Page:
In the five years since digital printing became available to narrow web printers, interest in the technology has been fairly strong. Labelexpo USA 2000 was a good barometer of that interest: The Indigo and Xeikon booths teemed with attendees who expressed genuine interest in learning all they could about the equipment, the technology, the inks, the costs, and the quality of the printed products that issued from these machines.
Acquisitions of digital printing machines, however, have been made by relatively converters, possibly because prices are high, possibly because the technology is still developing. The field has been occupied by just Xeikon and Indigo — and it’s likely that converters want to see what’s coming next.
What’s next is here now, and it’s called inkjet. Converters at Labelexpo also flocked to the Chromas Technologies booth to see the Argio 75 SC, the single-color digital printing module developed by the Digital Label Alliance (DLA), a group of converters working with Chromas. Mark Andy’s exhibit space drew crowds to view the Dot.Factory, a multi-color inkjet printing unit developed by Barco Graphics, which Mark Andy plans to incorporate into a flexo press by 2001.
Xeikon’s dry pigmented polymer process and Indigo’s electro-ink digital offset process are now joined by two partnerships pushing the ever-evolving inkjet technology. The narrow web label industry has held back so far in its acceptance of fully digital printing, but the interest is most certainly moving toward enthusiasm.
The move to digital printing and the advantages it offers are being driven by two forces that converters no longer can ignore. These are short run production, and variable data and imaging. Converters’ customers are putting the pressure on them for labels and packaging that serve ever smaller and more fragmented markets, for slightly different SKUs with text, number and bar code changes, picture changes, even language changes.
This is where a digital printing machine excels — no stopping of the press, no plate changes, no makeready waste, all changes transmitted to the printer by a computer, all new images appearing on the web without a gap, without a halt in speed or quality.
The inkjet contender
Indigo’s Omnius web-fed press utilizes a unique technology wherein proprietary liquid inks are transferred to a blanket via electrical charge and imprinted upon the substrate. The Xeikon engine also employs an electrical charge to distribute the ink to a specified image area on its print drum, though the ink is dry, and is referred to as pigmented polymer.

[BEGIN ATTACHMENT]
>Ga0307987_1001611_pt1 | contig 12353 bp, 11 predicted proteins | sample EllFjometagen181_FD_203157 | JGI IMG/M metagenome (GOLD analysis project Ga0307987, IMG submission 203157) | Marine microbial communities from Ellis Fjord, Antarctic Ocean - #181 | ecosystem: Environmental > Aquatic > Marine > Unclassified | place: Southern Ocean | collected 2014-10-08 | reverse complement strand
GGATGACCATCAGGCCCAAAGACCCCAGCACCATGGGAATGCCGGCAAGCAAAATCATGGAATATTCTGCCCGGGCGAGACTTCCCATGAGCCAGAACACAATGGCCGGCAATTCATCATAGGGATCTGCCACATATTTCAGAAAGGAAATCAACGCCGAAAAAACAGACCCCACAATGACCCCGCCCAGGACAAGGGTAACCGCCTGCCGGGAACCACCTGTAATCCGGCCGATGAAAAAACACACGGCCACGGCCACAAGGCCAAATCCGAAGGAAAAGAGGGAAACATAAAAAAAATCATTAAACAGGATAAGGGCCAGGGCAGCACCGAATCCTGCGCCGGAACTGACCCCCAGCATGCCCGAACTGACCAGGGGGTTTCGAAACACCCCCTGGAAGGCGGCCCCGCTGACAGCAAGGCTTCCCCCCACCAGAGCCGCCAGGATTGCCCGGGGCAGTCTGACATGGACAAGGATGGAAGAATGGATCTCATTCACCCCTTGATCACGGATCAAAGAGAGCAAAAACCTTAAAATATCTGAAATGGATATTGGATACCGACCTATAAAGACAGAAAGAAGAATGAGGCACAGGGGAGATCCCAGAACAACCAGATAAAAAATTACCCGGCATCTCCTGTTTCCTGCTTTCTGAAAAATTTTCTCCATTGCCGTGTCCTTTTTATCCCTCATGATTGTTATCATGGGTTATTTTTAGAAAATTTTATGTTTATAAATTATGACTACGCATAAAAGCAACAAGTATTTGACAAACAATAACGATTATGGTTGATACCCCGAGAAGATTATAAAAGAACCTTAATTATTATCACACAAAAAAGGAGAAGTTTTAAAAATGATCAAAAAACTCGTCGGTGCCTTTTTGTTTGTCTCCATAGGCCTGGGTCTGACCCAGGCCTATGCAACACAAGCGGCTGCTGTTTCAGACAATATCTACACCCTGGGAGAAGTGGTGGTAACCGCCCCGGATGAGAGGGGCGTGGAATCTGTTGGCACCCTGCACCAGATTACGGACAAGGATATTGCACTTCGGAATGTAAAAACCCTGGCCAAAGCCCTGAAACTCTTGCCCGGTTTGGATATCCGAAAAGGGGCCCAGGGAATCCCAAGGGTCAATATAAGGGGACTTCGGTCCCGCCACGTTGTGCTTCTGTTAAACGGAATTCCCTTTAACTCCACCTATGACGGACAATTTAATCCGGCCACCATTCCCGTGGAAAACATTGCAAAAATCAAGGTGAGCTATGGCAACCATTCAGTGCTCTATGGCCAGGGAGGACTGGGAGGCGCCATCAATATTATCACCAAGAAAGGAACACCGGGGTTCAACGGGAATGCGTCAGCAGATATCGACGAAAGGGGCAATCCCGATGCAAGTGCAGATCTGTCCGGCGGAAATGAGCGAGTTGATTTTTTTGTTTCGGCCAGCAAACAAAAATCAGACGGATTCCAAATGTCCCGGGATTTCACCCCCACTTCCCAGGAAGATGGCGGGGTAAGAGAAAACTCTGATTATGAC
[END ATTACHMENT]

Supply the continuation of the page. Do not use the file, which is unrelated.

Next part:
The DLA’s Argio engine makes use of inkjet technology, not at all new or proprietary but in this case highly evolved. It can operate at a maximum speed of 100 feet per minute.
“It uses UV curable inks that are specifically designed for the Argio’s inkjet heads,” says Rob Rogers, the DLA project leader. The resolution is 600 dpi with one gray level, and the current print width is 7.6". The Argio can control the size of the ink drop that is deposited on the substrate with a variation of about 35 percent. Colors available today are red, blue, green and black, and Rogers says that Chromas can match more than 85 percent of Pantone colors.
“The inks are formulated for this print head,” he says, “and they’re difficult to manufacture.” The company is working on an ink mixing system to allow customers to mix on-site. At the moment there is no white ink for the Argio, because white contains concentrations of titanium oxide, which is heavy and tends to settle, thus inhibiting the inkjet process. “We are working on it,” Rogers notes. Metallics and fluorescents are also not available, also because of heavy particulate.
The Argio can be incorporated into any existing press. Right now it is being tested at the beta level in the production facilities of four DLA members, and units have been installed in Webtron, Comco and custom-built presses.
According to Rogers, the beta converters are producing “high quality variable data, really small bar codes such as those used for the electronics market.” These can easily replace thermal transfer labels, whose margins are high. “We run 20 times faster and use 20 times lower consumables,” Rogers says, “and with better print quality and ink adhesion.”
The biggest application so far for the Argio, he adds, is in the production of multiple SKU work, or versioning. “That type of work involves having a background that remains the same, and with one color that changes. An example could be nails that are sold in hardware stores,” he says. “There are 200 different types, with the same background on the packaging, but with a different picture and description. The Argio printers are going after large accounts and telling them that they can do the exact same work at the same price, but digitally, in any quantities, as long as the orders are bunched together — 20 labels for one type of nail, 10,000 for another.